Can the US teach Europe a lesson on immigration?
Europe clearly has a problem with anti-semitsm, Islamophobia, and intolerance towards new immigrants. In an effort to examine this worrisome set of concerns, the United States Commission on International Religious Freedom (on which I sit) recently convened a discussion with European Muslims and Jews.
At the time I noted that while the American experience could provide a helpful model, I did not see the exchange as a finger-pointing exercise, since anti-semitsm and Islamophobia are not alien to the US. FBI statistics establish that 58 per cent of all religion-based hate crimes were directed against Jews and 17 per cent against Muslims. And according to a 2015 report issued by the Southern Poverty Law Centre, there are 34 anti-Muslim hate groups operating in the US, 10 Holocaust denial groups and 19 anti-semitic “Christian identity” organisations. Most of these anti-semitic groups operate on the fringes of society. Nevertheless, their effect is still felt in the hate crimes they foment.
This has not been the case with anti-Muslim behaviour. While many of the Islamophobic groups also spew their hate in dark corners, anti-Muslim rhetoric has found its way into the mainstream. In 2010, for example, there was a campaign to block efforts to build a Muslim community centre in southern Manhattan. And in this year’s presidential contest, some candidates have called for a ban on all Muslim immigrants. The same campaign made its way down to the state level. Since 2010, 36 state legislatures have either passed or are considering legislation designed to block the application of Sharia.
The effect of this incitement has been disastrous on public opinion. In 2010, polls showed that the American public still had a net favourable attitude towards American Muslims: 48 per cent favourable to 33 per cent unfavourable. By 2015, those numbers had shifted to 33 per cent favourable to 37 per cent unfavourable.
Not only has this campaign had an effect on attitudes towards Muslims, it has influenced the public’s attitudes towards welcoming new immigrants from Muslim countries.
In a recent poll conducted by Zogby Research Services in six European countries and the US, we found that while in almost every country (except the UK) a majority would welcome European immigrants into their communities, in every country a majority would oppose Muslim immigrants.
So we have a shared problem. Nevertheless, there are still lessons that can be learnt from the American experience that can be helpful for Europeans. Despite the current negative climate, America has taken the road to intolerance before and has always found a way to right itself.
Immigrants from all over the world have come to the US and become “American”. In the mid-19th century, Irish Catholic churches were burnt to the ground. Italians were lynched in the South in the early part of the 20th century or persecuted as potential anarchist saboteurs, and Jewish Americans were tormented as socialists or communists. German, Italian and Japanese Americans were rounded up and incarcerated during the Second World War.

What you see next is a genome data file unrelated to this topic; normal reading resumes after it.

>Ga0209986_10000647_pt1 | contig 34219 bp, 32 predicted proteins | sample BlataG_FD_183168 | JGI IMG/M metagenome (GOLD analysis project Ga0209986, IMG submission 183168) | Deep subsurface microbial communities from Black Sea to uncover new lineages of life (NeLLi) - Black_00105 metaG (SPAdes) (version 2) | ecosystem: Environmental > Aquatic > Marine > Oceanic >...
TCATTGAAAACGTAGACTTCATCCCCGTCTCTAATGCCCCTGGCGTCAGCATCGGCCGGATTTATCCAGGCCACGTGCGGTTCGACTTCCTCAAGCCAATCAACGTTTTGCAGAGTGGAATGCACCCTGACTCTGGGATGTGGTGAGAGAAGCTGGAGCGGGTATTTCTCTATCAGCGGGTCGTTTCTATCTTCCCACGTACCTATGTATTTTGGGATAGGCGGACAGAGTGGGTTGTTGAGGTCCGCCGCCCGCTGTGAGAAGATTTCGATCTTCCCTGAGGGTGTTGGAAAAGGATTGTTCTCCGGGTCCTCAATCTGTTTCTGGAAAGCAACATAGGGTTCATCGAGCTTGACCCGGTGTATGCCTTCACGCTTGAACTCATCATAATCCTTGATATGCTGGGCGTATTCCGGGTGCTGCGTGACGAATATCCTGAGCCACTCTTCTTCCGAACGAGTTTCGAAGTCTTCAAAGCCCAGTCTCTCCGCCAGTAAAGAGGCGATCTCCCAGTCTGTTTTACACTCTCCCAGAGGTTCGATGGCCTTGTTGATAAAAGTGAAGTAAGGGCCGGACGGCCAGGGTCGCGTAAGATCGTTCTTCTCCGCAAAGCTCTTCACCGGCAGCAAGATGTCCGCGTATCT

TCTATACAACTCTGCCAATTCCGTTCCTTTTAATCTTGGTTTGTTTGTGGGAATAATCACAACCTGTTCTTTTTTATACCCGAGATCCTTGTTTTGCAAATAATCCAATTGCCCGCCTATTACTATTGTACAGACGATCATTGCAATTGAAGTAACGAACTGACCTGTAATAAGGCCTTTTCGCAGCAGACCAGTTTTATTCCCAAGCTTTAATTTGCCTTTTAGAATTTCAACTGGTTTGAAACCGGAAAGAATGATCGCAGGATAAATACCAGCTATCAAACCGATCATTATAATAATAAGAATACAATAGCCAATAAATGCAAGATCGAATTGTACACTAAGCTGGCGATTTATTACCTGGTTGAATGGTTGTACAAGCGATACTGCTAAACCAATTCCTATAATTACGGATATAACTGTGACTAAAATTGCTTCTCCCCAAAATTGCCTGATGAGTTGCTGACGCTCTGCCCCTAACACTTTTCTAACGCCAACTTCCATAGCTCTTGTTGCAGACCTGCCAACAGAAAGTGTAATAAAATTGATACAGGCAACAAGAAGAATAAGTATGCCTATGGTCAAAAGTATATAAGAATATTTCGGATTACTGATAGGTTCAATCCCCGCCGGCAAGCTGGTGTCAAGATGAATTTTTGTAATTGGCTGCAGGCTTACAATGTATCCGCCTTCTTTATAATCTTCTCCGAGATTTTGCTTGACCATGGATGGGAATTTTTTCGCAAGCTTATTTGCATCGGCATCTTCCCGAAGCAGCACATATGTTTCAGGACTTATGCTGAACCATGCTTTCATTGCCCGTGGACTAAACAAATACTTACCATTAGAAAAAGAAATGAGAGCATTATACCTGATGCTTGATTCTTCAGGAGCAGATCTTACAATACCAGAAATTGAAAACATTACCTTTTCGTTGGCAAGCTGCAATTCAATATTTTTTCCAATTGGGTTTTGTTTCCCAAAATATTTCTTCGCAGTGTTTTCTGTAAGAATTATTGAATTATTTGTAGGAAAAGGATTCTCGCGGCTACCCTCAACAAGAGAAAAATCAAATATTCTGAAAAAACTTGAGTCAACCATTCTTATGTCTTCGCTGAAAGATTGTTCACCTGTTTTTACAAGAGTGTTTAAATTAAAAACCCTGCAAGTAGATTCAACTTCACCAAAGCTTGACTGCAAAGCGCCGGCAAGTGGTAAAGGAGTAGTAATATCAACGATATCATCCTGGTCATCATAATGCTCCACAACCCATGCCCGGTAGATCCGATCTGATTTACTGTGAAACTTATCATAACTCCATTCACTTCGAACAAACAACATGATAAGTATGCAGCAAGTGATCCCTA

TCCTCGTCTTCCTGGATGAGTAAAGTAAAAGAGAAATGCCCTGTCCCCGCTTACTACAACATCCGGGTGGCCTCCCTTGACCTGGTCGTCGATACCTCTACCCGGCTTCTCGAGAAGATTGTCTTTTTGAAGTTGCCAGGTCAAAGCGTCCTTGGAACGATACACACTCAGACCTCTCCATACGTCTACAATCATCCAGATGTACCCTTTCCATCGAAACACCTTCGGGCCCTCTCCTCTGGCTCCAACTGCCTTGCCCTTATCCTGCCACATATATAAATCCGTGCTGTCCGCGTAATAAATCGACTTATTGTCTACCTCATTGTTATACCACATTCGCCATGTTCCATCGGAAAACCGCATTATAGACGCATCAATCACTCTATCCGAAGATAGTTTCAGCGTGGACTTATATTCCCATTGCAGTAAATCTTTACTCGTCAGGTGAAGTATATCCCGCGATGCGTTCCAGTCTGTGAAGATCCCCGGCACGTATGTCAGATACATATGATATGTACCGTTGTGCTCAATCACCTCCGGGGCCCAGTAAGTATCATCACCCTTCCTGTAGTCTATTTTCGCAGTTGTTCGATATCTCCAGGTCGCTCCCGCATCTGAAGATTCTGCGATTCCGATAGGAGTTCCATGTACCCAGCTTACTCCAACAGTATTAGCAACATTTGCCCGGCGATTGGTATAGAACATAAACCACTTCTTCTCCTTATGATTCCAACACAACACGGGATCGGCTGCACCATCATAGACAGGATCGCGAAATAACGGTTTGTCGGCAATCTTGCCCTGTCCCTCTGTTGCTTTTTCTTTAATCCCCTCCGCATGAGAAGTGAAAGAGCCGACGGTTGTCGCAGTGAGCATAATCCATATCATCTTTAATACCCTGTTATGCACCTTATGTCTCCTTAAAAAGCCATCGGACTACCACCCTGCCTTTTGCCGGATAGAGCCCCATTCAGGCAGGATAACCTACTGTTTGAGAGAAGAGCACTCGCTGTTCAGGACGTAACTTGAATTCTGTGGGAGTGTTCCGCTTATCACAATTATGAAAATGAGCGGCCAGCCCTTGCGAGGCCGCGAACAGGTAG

But that was never the end of the story, because despite the rantings of bigots, no ethnicity defines being American. Becoming American is like alchemy. And as successive waves of immigrants have become American, the idea of America, itself, has changed. Who can even begin to describe “American” culture, fashion, music, or cuisine, without seeing the effect of Irish, Polish, German, Italian, African, Hispanic, Jewish and Arab?
This matter of an ever-expanding American identity defines the difference between the US and European experiences. And it is important – because it provides a light at the end of the tunnel.
I have experienced it in my own life and I know that despite the current rantings of the likes of Trump and company, change will come. The problem is that this process of inclusion and transformation doesn’t yet apply in Europe. After three generations of Pakistanis in the UK, North Africans in France, or Kurds in Germany, they are still seen as foreigners.
This came through in a recent painful and poignant piece in The New York Times written by Zia Haider Rahman. He writes of his frustration at still being referred to as a Bangladeshi despite the fact that he holds a British passport and not a Bangladeshi one, doesn’t even speak Bengali, was educated in Britain and works in Britain.
He concludes: “It is Britain’s inherent cultural problem with otherness that makes it so difficult for the native to call me British.”
And so, this is the lesson America can teach. It may take some time but immigrants and their children do become American and, in the process, change the very meaning of being American. Ask Barack Hussein Obama Bernie Sanders, Leon Panetta, or Norm Mineta. Or, you can ask me – the son of a Syrian-Lebanese illegal immigrant, who became an American.
Dr James Zogby is the president of the Arab American Institute
On Twitter: @aaiusa
Updated: April 23, 2016 04:00 AM